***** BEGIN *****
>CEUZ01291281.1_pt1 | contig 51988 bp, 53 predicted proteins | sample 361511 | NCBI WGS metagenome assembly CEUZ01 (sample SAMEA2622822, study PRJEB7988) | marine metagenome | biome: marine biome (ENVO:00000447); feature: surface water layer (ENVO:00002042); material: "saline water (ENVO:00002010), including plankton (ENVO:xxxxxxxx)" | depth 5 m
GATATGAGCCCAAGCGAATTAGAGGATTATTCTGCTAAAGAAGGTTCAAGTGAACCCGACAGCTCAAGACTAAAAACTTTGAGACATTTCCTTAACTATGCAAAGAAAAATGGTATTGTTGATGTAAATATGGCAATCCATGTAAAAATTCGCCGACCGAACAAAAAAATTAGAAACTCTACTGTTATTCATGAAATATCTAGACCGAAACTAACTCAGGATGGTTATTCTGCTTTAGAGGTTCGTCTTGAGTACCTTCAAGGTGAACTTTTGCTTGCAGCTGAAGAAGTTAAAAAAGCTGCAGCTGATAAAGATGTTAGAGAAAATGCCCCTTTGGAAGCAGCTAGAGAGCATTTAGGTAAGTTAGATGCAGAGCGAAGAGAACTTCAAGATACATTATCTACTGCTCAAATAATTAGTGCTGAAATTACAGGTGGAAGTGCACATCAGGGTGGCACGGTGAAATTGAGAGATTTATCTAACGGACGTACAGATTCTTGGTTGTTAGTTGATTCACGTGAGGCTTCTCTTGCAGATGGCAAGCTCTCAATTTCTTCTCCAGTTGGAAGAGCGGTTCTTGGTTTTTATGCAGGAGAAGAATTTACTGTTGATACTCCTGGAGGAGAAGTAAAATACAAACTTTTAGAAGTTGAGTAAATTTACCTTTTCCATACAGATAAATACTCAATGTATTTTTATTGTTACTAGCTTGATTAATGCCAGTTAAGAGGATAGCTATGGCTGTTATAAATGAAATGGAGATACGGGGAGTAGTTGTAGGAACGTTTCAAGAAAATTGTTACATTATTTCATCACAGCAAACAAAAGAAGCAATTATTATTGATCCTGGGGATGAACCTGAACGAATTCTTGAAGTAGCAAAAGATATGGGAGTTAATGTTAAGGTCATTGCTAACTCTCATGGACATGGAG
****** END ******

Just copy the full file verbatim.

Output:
>CEUZ01291281.1_pt1 | contig 51988 bp, 53 predicted proteins | sample 361511 | NCBI WGS metagenome assembly CEUZ01 (sample SAMEA2622822, study PRJEB7988) | marine metagenome | biome: marine biome (ENVO:00000447); feature: surface water layer (ENVO:00002042); material: "saline water (ENVO:00002010), including plankton (ENVO:xxxxxxxx)" | depth 5 m
GATATGAGCCCAAGCGAATTAGAGGATTATTCTGCTAAAGAAGGTTCAAGTGAACCCGACAGCTCAAGACTAAAAACTTTGAGACATTTCCTTAACTATGCAAAGAAAAATGGTATTGTTGATGTAAATATGGCAATCCATGTAAAAATTCGCCGACCGAACAAAAAAATTAGAAACTCTACTGTTATTCATGAAATATCTAGACCGAAACTAACTCAGGATGGTTATTCTGCTTTAGAGGTTCGTCTTGAGTACCTTCAAGGTGAACTTTTGCTTGCAGCTGAAGAAGTTAAAAAAGCTGCAGCTGATAAAGATGTTAGAGAAAATGCCCCTTTGGAAGCAGCTAGAGAGCATTTAGGTAAGTTAGATGCAGAGCGAAGAGAACTTCAAGATACATTATCTACTGCTCAAATAATTAGTGCTGAAATTACAGGTGGAAGTGCACATCAGGGTGGCACGGTGAAATTGAGAGATTTATCTAACGGACGTACAGATTCTTGGTTGTTAGTTGATTCACGTGAGGCTTCTCTTGCAGATGGCAAGCTCTCAATTTCTTCTCCAGTTGGAAGAGCGGTTCTTGGTTTTTATGCAGGAGAAGAATTTACTGTTGATACTCCTGGAGGAGAAGTAAAATACAAACTTTTAGAAGTTGAGTAAATTTACCTTTTCCATACAGATAAATACTCAATGTATTTTTATTGTTACTAGCTTGATTAATGCCAGTTAAGAGGATAGCTATGGCTGTTATAAATGAAATGGAGATACGGGGAGTAGTTGTAGGAACGTTTCAAGAAAATTGTTACATTATTTCATCACAGCAAACAAAAGAAGCAATTATTATTGATCCTGGGGATGAACCTGAACGAATTCTTGAAGTAGCAAAAGATATGGGAGTTAATGTTAAGGTCATTGCTAACTCTCATGGACATGGAG